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This article was published 6/2/2018 (623 days ago), so information in it may no longer be current.
The 2018 Juno Award nominees were announced Tuesday, and a small but mighty crew of Manitoba artists made the cut.
Just six local musical acts found their way to the nomination list, including Fred Penner, who is up for Children's Album of the Year for his record Hear the Music, which features a host of collaborations with some of Canada's most lauded artists, including Ron Sexsmith, Basia Bulat and Alex Cuba, among many others.
"I am thrilled to be nominated. Hear The Music is my first studio album in many years and is all original music with a bevy of amazing Canadian talent, (from) Alex Cuba and Ron Sexsmith to Basia Bulat and the Good Lovelies. Honoured to be in their company," said Penner in an email to the Free Press.
Folk-pop group Indian City picked up a nomination for Indigenous Music Album of the Year for Here & Now, the band's third full-length record on which they address Indigenous concerns and issues that "people are facing today and the path ahead many of the songs suggest is a way that Indigenous and non-Indigenous people can come together in a very inclusive way," frontman Vince Fontaine said in an interview with the Free Press last year.
"I’m very proud and humbled to receive the nomination. Here & Now was not an easy album to write at times. It covered many difficult stories in our community from missing and murdered Indigenous women and girls to residential schools to environmental concerns… it was important to share these issues," Fontaine said in an email Tuesday.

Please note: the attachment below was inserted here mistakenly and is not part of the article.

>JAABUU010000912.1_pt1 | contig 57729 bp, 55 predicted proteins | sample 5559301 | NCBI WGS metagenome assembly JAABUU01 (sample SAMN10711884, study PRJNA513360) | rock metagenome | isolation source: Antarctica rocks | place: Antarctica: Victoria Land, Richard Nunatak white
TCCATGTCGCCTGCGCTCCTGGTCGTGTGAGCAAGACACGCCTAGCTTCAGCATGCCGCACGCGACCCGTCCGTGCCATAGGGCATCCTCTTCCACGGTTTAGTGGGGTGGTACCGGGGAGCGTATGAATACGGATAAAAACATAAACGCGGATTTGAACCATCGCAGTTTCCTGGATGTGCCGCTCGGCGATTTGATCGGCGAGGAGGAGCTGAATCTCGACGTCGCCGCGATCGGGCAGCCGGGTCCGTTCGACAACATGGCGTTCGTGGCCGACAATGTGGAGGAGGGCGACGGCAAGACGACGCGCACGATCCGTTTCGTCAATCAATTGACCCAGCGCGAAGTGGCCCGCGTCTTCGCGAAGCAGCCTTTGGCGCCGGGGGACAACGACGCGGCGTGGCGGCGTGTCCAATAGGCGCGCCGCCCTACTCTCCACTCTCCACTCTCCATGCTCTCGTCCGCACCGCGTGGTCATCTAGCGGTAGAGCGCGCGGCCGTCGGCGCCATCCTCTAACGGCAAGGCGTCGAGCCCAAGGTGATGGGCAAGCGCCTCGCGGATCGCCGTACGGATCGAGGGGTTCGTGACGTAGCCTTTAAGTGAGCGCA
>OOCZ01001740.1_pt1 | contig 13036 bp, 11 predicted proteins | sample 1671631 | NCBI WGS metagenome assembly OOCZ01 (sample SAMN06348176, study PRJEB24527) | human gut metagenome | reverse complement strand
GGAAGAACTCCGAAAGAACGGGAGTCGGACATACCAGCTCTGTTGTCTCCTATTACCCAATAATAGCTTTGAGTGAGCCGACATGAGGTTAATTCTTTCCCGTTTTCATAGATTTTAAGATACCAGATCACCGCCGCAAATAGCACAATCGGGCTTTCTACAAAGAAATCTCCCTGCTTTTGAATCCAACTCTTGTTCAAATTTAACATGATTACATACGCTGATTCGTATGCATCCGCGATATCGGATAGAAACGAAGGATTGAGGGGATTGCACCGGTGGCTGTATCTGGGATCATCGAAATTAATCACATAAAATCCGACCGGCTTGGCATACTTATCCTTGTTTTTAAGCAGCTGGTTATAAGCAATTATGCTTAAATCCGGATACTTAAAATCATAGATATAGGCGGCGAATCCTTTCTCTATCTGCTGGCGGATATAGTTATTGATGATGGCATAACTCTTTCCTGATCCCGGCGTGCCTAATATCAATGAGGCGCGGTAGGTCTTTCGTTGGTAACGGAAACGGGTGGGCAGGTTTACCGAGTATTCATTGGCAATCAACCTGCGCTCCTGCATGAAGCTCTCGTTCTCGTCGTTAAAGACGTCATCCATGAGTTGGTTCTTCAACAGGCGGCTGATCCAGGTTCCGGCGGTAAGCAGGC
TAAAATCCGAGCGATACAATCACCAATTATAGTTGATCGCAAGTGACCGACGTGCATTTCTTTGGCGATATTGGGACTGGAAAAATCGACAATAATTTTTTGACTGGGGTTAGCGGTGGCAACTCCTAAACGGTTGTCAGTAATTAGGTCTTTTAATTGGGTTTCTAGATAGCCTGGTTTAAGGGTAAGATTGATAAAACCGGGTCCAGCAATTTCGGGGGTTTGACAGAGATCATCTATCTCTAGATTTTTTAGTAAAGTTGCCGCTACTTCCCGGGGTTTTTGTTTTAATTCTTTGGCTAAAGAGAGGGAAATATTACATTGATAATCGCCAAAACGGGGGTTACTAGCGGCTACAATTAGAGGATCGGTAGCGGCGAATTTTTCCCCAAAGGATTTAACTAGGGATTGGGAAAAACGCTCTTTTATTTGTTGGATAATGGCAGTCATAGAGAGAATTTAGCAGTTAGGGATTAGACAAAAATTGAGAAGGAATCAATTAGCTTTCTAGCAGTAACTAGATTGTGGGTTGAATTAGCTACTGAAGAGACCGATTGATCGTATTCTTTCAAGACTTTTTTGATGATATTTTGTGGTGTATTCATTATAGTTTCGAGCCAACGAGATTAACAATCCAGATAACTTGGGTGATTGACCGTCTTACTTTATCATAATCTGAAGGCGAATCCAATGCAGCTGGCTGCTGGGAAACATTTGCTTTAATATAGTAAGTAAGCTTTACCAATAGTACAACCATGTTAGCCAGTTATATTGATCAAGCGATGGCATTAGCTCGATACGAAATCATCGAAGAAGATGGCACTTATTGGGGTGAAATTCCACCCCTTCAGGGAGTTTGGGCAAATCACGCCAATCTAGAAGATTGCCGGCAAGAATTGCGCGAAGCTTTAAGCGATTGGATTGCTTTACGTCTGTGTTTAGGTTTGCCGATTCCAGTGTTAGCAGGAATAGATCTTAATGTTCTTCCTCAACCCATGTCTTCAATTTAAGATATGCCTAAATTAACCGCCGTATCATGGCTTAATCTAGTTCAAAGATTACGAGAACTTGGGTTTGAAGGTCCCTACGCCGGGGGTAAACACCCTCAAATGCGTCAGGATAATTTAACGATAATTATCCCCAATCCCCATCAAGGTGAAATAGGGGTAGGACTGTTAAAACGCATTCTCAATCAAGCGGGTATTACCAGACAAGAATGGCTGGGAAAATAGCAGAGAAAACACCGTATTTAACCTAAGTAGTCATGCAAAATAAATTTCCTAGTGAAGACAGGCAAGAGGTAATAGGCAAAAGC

"Every day we still see in the media the struggles of Indigenous people. This album speaks from the heart, is relevant and here to bring awareness to the issues. The message of the album as a whole is very powerful and this nomination means it is being heard. We're very proud," adds band member Jeremy Koz.
Also nominated is Big Dave McLean — he's up for Blues Album of the Year for his album Better The Devil You Know (this is McLean's fourth Juno nomination) — as well at The Color in the Contemporary Christian/Gospel Album of the Year category for their album First Day Of My Life.
On the classical end of things, the Winnipeg Symphony Orchestra is nominated for Classical Album of the Year: Large Ensemble for The Shaman and Arctic Symphony, which they recorded with the Nunavut Sivuniksavut Performers.
Violinist James Ehnes — who's no stranger to Juno nominations — is being recognized in two categories: he joins the WSO in the race for Classical Album of the Year: Large Ensemble for his album Beethoven & Schubert: Violin Concerto with the Royal Liverpool Philharmonic Orchestra, as well as in the Classical Album: Solo or Chamber category with Andrew Armstrong for the album, Beethoven: Violin Sonatas Nos. 6 & 9 'Kreutzer'.
Michael Bublé will host the Juno Awards in Vancouver on March 25. Performers announced Tuesday include R&B songstress Jessie Reyez, two-time Grammy nominated artist Daniel Caesar and B.C. locals, Hedley.
Erin Lebar is a multimedia producer who spends most of her time writing music- and culture-related stories for the Arts & Life section. She also co-hosts the Winnipeg Free Press's weekly pop-culture podcast, Bury the Lede.
Updated on Tuesday, February 6, 2018 at 12:23 PM CST: Updates